Wednesday, November 28, 2007


And now that I was 14 I was really trapped. Now I was not just in school from 9 to 3 and it was not the Connecticut public school, which had been an easy place from which to play hooky. Now I was exiled to brick buildings in the southern New Hampshire countryside in this very different and very regimented place and I was here 24 hours a day, with someone always watching me or trying to watch me. I might get off the school grounds for as much as a few hours, but I always had to come back. And there were clouds over the future. It would be years before I was released, and by then it might be too late.

There were these other bigger and better worlds somewhere. They were certainly there in movies and books. I suspected there was something truly fine about the mysterious places from which came the pretty girls who very occasionally visited at our school. Actually, bad as my life got, almost anything new would bring a surge of hope – as in the hymns sung loudly by the whole school, in assembly before the first classes of the day started and after dinner at prayers in Livermore Hall.

“Once to every man and nation, comes a moment to decide…”

Then there were the occasional evenings when the whole school would form into an audience in Livermore to watch two seniors demolish another two-person debating team from some rival, and always much bigger, school. I was amazed that something besides sports could be received so enthusiastically.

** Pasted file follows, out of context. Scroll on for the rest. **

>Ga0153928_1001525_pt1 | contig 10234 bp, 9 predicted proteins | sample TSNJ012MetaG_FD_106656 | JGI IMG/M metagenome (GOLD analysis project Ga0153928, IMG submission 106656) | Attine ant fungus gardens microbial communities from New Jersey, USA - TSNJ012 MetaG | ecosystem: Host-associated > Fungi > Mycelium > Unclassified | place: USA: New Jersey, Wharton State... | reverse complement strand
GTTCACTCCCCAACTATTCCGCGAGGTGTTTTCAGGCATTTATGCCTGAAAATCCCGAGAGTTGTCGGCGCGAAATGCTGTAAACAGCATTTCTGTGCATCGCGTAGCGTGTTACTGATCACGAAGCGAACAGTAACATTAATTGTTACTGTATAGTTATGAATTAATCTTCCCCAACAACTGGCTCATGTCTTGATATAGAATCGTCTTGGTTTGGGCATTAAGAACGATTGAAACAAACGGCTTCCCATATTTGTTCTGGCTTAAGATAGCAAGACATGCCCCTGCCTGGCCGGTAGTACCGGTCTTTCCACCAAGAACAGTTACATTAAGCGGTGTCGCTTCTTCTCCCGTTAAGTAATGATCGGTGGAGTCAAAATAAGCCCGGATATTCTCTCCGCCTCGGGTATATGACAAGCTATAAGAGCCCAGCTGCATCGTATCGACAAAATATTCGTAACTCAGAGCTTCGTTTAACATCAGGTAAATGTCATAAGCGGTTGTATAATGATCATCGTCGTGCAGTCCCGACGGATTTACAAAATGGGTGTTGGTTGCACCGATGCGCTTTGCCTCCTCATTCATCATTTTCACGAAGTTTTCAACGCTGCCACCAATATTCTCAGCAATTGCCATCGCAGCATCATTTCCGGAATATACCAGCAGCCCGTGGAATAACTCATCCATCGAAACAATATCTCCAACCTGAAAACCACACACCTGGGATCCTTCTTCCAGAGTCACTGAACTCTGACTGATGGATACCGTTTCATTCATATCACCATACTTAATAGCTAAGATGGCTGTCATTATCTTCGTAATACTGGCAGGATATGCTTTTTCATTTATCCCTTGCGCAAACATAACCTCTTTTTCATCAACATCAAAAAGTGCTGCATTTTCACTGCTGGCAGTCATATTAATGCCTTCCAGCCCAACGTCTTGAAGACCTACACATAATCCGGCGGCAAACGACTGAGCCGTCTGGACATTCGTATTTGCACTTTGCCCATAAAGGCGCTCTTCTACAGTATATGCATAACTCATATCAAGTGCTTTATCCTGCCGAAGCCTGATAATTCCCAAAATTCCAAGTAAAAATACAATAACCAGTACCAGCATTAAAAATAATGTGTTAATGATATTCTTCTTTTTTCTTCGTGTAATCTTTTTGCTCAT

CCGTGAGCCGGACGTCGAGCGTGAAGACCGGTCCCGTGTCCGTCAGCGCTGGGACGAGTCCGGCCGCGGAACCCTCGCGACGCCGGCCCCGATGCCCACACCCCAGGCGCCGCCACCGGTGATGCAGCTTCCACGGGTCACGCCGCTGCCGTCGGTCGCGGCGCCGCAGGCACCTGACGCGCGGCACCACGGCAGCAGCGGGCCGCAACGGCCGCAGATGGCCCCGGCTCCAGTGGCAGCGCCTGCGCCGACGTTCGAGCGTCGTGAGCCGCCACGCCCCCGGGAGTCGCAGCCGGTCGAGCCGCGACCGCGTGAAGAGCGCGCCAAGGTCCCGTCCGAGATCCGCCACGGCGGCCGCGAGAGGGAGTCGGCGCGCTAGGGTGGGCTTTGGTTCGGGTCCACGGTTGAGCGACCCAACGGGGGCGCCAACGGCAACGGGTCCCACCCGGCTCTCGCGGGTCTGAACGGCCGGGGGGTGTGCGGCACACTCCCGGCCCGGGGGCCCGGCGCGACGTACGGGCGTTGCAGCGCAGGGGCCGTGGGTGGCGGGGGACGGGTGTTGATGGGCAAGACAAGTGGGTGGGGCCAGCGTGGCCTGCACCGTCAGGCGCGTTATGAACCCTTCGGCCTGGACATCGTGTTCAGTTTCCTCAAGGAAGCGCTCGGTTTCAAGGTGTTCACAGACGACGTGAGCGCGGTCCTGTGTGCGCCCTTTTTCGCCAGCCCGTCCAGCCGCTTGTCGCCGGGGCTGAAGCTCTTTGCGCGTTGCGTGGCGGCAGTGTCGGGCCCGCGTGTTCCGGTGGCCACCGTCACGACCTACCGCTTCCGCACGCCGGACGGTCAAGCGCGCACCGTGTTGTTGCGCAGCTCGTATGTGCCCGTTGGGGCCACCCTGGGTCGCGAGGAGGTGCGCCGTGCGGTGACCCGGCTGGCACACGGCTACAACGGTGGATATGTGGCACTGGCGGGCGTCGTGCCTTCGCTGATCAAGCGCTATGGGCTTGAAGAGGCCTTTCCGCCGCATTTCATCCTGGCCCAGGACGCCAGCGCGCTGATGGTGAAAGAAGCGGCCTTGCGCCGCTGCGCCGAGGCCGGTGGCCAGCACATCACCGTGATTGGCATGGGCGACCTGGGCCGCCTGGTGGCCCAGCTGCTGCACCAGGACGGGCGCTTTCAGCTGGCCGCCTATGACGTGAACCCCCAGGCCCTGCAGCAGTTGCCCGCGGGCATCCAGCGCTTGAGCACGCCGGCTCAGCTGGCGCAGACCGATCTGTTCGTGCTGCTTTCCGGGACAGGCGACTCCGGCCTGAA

The school nurse, a tight, wrinkled woman with what might have been a wise look, Mrs. Krebs, made it still worse for me when she said, "You shouldn't feel bad because your brother's smarter than you. It's all right. Some people are just a little slow. Nothing wrong with that."

This seemed about right to me, these words of Mrs. Krebs, an accurate reflection not of who I was but of how I might always be perceived. Everyone said I was slow. And I was failing all my courses except English. And the boys, with cruel irony, had given me the school’s worst nickname – “Speedy.”

But one morning in the dining hall at the end of breakfast, Mr. Abbey, who taught English, was lingering over coffee and had a cigarette going. He was in charge of the table to which I'd been assigned and was now clearing. He asked me to sit down. He said he had something he had to say.

He was the master – we had "masters" here, not mere "teachers" – whom I enjoyed, for he read poems and stories aloud in his class. He was also the only master with a first name. "Joe." He frequently laughed, and he moved with confidence. A balding man who seemed ageless to me. His actual name was T. Charles Abbey. But the boys could, and did, sometimes call him Joe – in a place where every other adult (not counting workmen) was a "mister," a place where the boys were addressed by masters not with Mr. but not with first names either. So here I was usually “Speedy” to the boys, and “Poole” to the masters. At this point I was hardly ever “Fred.”

“Fred,” Joe said. There is something I've wanted to say to you. I think that somehow you’re convinced you're not smart like your brother. But you know, you are just as smart, maybe smarter."

Everything did start to change after that – and yet it wasn't hope that I felt at the breakfast table. On reflection I felt as if the skies had opened. But at first I was furious. I did not know why yet. I was as angry as when, years later, it was suggested to me in Manila that I write about the time when I was a forgotten child in Florida.

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